Hey guys, if you’re just tuning in for the first time, you should check out the first three installments of the this month’s The New Standard.
We made it to week four, and my how does that gold shine! The final push is for the top of the meta, and we have really been doing some moving. Of course, part of it was my testing for Weekly Legends, but I’m not going to discount Beast Druid’s part (which got me to six and then pushed me through four to three to two). This list does a very good job at tackling a lot of the meta and can hang with the best of them. In that way, the deck feels like it has a lot of punch and enough removal to justify the card choices. Your job here is going to be pumping out a solid minions until you control the board or pace of the game. Once that’s over, you start with the haymakers. This has been a really fun ride and a deck that seems familiar but also has enough going for it that it does feel like I’ve created something to be proud of.
Where We Are Now
Well my…this is awkward. I do not believe this has ever happened before, but we are playing almost the exact same list we were last week. I am not sure what to make of that, but I think it means I am truly happy with the list. Of course there are some tweaks that could be made (as always) but at a certain point you have to stop making changes and you need to start climbing. This list has proved to be solid and I see no reason to change that now.
I don’t want to go over too many things that I’ve already covered, but it is worth noting that the deck plays in two distinct parts. One, you are an aggro board tempo list (think Dragon Tempo Warrior) and then you rapidly ramp into big threat after big threat. Your early minions play the aggro game well, but you almost want to use them to just control the board and clear out before you start really going for the throat. If you can play a minion each turn and use that to steadily advance your curve you should be able to take down just about any game in the meta.
I also should note that I kept the single Savage Roar. I know. I didn’t like it last week and, to be fair, I still don’t. However, it has won me too many games to cut and I have also drawn it at too many inopportune times to want more. This is going to be the sweet spot. Humph.
Though there are two very large end-game cards here along with a solid string of midrange threats, you probably could get away with playing one more out-of-nowhere minion. Cenarius is the first one that jumps to my mind, but I think there could be others out there. You really want the kind of finisher that gives you immediate board presence and helps you recover against control. That may bring the curve up to much, but it is something worth thinking about.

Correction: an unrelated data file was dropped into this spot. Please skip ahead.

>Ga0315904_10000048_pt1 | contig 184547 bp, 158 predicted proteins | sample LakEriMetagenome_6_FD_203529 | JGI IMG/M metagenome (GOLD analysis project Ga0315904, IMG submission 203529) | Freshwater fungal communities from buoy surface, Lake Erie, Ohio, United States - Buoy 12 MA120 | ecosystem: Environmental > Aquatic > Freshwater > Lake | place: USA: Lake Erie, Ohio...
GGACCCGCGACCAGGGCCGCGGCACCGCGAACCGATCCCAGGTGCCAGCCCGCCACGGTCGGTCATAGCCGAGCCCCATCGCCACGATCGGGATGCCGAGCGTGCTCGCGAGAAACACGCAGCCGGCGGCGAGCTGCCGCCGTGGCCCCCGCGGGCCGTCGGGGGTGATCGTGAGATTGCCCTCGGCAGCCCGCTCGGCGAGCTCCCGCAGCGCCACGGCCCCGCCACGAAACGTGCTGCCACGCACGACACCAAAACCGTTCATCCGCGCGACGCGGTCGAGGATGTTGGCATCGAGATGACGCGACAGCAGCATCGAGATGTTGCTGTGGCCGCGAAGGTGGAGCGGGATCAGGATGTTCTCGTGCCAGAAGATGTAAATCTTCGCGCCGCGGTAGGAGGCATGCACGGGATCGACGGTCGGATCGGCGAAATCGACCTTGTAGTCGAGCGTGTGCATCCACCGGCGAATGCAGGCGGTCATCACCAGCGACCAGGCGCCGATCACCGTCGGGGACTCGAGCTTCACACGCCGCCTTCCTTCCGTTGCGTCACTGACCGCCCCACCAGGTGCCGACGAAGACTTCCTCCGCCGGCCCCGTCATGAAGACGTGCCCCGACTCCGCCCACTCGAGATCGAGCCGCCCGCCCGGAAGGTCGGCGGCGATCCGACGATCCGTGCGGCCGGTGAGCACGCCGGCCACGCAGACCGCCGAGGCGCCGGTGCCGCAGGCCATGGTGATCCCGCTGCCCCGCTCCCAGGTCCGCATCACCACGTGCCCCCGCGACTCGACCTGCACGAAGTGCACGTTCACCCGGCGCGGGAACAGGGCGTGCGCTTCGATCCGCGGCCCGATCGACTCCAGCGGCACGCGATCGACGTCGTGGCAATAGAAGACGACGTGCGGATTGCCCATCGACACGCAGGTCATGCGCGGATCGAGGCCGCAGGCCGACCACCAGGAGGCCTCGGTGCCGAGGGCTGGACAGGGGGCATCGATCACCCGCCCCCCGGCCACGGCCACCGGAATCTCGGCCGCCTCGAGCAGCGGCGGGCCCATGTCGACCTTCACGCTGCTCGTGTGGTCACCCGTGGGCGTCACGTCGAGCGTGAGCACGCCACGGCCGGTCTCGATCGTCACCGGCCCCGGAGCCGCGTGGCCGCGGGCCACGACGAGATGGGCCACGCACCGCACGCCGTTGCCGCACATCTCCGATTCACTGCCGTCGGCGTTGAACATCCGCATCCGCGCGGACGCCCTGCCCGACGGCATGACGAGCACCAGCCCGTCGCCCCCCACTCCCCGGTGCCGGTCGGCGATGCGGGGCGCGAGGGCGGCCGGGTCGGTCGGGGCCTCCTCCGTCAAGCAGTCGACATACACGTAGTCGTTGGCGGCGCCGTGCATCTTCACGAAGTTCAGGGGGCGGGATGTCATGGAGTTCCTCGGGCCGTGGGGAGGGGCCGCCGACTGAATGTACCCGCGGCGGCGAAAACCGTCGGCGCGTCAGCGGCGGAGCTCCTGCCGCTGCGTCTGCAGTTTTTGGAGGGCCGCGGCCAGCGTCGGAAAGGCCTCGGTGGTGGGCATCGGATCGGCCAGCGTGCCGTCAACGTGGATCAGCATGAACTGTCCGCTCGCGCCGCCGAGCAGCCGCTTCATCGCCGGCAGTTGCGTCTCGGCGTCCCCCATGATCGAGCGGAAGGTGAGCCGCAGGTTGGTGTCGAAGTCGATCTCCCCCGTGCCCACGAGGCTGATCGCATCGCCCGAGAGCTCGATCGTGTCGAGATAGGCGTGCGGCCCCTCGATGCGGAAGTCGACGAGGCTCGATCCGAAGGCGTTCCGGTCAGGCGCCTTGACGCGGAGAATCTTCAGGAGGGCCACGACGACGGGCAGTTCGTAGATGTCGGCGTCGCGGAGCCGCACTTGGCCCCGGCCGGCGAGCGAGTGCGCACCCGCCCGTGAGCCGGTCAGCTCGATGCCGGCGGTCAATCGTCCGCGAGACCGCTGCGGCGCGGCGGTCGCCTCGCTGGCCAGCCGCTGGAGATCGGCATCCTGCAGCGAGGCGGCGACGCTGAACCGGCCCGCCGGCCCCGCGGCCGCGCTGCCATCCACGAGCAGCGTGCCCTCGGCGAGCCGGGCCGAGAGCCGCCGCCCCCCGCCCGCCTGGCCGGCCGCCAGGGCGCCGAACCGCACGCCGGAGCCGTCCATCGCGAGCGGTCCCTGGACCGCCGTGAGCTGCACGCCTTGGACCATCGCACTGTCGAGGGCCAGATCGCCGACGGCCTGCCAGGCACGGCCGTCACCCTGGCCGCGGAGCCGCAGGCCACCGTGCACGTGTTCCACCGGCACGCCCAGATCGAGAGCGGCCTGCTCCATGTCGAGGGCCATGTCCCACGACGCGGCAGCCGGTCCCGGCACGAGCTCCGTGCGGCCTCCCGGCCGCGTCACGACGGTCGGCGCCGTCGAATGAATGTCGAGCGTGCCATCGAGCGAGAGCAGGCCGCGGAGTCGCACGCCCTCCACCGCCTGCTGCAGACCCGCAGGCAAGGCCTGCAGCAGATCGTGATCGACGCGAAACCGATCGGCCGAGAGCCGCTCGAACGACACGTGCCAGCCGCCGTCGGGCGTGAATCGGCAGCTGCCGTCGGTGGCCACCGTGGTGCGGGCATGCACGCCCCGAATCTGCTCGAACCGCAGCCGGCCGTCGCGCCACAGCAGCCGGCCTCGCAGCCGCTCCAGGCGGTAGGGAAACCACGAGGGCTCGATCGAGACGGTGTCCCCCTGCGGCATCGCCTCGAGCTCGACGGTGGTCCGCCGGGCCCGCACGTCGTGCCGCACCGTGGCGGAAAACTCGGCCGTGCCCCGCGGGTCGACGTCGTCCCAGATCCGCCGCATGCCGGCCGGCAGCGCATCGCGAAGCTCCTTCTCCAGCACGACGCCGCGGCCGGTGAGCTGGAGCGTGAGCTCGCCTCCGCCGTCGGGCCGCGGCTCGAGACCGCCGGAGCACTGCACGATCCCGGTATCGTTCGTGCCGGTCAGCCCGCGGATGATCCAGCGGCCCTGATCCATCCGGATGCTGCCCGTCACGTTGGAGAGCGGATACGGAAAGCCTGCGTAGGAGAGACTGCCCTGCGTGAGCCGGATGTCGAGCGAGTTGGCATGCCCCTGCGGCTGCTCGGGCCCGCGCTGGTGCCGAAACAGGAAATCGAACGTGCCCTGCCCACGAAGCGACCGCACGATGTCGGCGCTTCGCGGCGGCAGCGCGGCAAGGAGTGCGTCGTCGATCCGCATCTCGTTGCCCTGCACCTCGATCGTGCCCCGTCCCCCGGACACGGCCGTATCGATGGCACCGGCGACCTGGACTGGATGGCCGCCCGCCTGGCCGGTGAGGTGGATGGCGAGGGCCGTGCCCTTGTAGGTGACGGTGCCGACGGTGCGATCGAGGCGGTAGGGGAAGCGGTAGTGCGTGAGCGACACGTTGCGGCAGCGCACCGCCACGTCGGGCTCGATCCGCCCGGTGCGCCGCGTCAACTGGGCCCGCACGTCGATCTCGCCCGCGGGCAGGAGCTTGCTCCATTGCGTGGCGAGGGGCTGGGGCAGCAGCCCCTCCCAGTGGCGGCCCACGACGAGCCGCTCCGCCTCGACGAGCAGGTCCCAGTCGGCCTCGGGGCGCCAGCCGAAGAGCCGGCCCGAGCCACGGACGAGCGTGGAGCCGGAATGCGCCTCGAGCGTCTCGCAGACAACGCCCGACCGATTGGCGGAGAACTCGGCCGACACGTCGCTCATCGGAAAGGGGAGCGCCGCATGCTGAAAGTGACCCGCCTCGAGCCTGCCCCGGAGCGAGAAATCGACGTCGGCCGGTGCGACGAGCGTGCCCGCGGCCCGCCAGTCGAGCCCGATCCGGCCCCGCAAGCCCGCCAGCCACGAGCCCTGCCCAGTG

Before moving on I want to cover one other direction you could take this deck in. You could cut all of the lategame and play a bunch of early game beasts to go pure aggro. Now that Silithid Swarmer has become a beast there are even more strong options to get the beats going early. This is just food for thought, but there could be a very powerful aggressive list in here somewhere. Power of the Wild probably wants to be in that version too.
This section will help to explain some of the cards I found to be the most interesting throughout the season.
Though I discussed this card last week, Living Roots is such an important card I wanted to look at it from a slightly different angle to show what it can teach you about the list overall. No matter how many times you hear it, it can be really hard to understand just how important building board presence is in a midrange-tempo list like this one. You absolutely need to play a minion each turn or you will fall behind. Dragon Warrior, Tempo Mage and Midrange Hunter are all very popular decks these days and losing the board to any of them can very easily be game over. As a result, being able to have a one drop is huge. Yes, Living Roots is not necessarily a one drop, but most of the time having two 1/1’s on the board do a great job or trading and allowing you to stall. The deck’s winrate skyrocketed once I added this card, and it was solely because I could do something on turn one before moving to turn two. Just remember you should always play a minion from your hand if you have one, even if you cannot use its ability. The roots is a perfect example of why that is so key. Of course, the ability to pick off small minions doesn’t hurt either.
Between Alexstrasza’s Champion and Fiery War Axe, it’s a hard world for Darnassus Aspirant. Warrior is everywhere and they can murder this card left and right. So, you may ask, why is this card in the deck? Because there are many decks that aren’t Warrior, and sometimes Warrior doesn’t draw their early removal (as we saw in the video). Unlike something like Ramp Druid, your deck has a low curve. That means you can get immediate value from your Darnassus if it even lives one or two turns before dying. That one mana bump can just allow you to swing a four drop into another four drop or a three drop into a three drop. In that way, a temporary Wild Growth is more than fine.
The other important part of Darnassus Aspirant is that, unlike something like Huge Toad, it has to be removed right away. This may seem unfortunate, but it actual is a big advantage. Every competitive deck in the game is going to have ample forms of removal at their disposal. That means your minions are going to die. Your goal with this deck is to get your opponent to not play minions so you can have priority on the board. Aspirant does that because it almost always forces your opponent to use a turn two removal spell rather than playing a minion and letting your panther-rider live. That then gets you to three on an empty board, allowing you to put down one of your strong three drops. And, if they do let Aspirant live, you can simply use the extra mana to power out a four drop and then trade it in.